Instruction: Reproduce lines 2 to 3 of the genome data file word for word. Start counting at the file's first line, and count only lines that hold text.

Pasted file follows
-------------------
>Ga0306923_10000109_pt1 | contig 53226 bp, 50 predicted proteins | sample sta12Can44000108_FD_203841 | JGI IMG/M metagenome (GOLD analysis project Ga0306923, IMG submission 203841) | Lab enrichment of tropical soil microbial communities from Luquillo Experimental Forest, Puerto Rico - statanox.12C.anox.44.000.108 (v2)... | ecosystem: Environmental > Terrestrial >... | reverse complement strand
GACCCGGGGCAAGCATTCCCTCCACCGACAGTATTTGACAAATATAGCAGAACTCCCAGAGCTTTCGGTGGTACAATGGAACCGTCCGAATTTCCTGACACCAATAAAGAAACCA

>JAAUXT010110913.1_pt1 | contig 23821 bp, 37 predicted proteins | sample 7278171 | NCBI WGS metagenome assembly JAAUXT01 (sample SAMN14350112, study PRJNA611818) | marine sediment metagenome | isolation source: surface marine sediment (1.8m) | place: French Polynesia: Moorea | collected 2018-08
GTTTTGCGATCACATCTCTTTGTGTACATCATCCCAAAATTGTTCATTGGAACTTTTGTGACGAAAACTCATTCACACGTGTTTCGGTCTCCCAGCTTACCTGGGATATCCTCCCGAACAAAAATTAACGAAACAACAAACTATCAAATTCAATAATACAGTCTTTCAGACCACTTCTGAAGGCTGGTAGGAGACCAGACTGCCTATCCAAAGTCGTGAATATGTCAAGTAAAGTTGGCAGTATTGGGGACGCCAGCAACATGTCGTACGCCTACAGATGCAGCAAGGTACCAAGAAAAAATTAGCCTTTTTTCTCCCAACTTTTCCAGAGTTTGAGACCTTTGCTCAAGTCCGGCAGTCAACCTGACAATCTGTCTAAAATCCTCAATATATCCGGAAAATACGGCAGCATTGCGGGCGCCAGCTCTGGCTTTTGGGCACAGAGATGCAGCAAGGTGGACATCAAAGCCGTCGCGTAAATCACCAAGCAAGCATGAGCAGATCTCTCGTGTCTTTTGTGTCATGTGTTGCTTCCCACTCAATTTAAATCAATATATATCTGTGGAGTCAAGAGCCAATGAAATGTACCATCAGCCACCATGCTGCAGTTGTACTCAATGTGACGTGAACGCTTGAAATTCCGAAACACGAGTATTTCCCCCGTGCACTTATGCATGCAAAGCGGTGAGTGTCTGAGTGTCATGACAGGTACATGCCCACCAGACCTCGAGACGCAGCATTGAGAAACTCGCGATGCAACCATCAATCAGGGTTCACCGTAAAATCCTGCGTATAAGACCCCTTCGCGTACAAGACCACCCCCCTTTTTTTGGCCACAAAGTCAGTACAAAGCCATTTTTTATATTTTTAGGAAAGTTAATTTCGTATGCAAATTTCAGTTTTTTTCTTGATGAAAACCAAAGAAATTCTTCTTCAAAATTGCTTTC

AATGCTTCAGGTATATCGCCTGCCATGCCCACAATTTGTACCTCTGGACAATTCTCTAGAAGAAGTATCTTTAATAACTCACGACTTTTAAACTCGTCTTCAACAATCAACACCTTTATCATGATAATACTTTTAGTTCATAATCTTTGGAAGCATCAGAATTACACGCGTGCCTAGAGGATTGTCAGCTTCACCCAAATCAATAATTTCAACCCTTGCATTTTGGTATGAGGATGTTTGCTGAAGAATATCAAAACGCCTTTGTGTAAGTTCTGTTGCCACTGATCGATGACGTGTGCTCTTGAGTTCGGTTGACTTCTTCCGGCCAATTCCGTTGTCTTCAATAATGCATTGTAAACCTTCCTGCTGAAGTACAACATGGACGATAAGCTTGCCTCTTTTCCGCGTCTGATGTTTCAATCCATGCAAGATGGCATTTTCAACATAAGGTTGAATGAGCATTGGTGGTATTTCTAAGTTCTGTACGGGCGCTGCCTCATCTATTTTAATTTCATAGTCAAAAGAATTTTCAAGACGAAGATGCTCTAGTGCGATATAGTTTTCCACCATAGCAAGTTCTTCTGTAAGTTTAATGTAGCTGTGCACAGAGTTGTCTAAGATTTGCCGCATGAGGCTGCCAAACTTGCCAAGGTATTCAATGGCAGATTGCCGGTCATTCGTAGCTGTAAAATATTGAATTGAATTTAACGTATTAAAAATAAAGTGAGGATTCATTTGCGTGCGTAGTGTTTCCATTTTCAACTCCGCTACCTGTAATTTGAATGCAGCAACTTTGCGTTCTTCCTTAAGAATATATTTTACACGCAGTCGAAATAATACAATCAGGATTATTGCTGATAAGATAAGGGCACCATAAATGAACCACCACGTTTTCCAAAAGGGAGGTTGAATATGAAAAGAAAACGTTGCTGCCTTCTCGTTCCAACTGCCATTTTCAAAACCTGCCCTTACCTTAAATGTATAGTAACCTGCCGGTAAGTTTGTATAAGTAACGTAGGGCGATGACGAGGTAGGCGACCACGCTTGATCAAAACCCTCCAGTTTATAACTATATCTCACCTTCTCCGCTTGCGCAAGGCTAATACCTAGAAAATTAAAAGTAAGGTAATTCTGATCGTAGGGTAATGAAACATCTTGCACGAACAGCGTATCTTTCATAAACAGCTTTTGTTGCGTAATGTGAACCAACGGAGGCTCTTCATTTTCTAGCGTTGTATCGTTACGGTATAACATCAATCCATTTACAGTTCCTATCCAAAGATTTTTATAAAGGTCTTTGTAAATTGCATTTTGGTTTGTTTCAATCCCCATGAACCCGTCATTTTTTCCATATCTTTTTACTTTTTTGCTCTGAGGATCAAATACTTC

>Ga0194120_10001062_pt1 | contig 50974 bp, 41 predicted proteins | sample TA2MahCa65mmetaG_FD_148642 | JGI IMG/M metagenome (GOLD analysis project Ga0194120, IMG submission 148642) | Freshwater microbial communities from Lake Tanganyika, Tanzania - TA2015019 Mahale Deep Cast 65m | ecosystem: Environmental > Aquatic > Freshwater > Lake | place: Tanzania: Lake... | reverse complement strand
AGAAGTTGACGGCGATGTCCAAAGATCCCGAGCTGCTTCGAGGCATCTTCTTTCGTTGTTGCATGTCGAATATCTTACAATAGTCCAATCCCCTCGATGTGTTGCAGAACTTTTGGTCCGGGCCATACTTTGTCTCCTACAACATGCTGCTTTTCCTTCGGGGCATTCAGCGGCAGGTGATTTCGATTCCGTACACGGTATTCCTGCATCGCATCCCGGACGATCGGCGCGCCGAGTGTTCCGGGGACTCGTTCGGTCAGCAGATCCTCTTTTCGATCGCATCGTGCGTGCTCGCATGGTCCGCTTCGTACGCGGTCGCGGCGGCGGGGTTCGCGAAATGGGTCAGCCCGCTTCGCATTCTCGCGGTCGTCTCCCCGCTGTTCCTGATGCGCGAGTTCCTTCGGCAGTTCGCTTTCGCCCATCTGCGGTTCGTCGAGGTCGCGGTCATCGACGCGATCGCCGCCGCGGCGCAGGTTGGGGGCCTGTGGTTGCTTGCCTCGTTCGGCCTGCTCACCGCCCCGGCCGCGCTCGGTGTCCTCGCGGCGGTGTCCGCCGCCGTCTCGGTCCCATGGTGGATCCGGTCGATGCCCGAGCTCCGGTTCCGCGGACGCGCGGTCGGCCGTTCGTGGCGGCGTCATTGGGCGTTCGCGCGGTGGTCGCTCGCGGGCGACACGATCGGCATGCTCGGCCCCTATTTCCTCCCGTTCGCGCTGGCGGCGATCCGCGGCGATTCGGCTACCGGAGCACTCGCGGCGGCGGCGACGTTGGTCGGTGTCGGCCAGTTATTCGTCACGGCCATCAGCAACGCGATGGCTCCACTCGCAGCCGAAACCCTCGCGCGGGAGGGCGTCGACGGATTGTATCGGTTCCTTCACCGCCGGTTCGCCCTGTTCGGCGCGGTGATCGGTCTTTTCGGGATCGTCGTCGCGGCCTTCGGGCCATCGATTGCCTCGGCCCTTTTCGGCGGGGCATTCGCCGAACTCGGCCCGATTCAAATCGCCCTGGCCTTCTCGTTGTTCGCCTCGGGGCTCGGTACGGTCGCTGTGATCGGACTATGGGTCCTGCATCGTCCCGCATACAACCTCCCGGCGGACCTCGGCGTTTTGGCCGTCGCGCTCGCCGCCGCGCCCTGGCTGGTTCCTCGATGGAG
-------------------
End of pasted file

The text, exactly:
GACCCGGGGCAAGCATTCCCTCCACCGACAGTATTTGACAAATATAGCAGAACTCCCAGAGCTTTCGGTGGTACAATGGAACCGTCCGAATTTCCTGACACCAATAAAGAAACCA

>JAAUXT010110913.1_pt1 | contig 23821 bp, 37 predicted proteins | sample 7278171 | NCBI WGS metagenome assembly JAAUXT01 (sample SAMN14350112, study PRJNA611818) | marine sediment metagenome | isolation source: surface marine sediment (1.8m) | place: French Polynesia: Moorea | collected 2018-08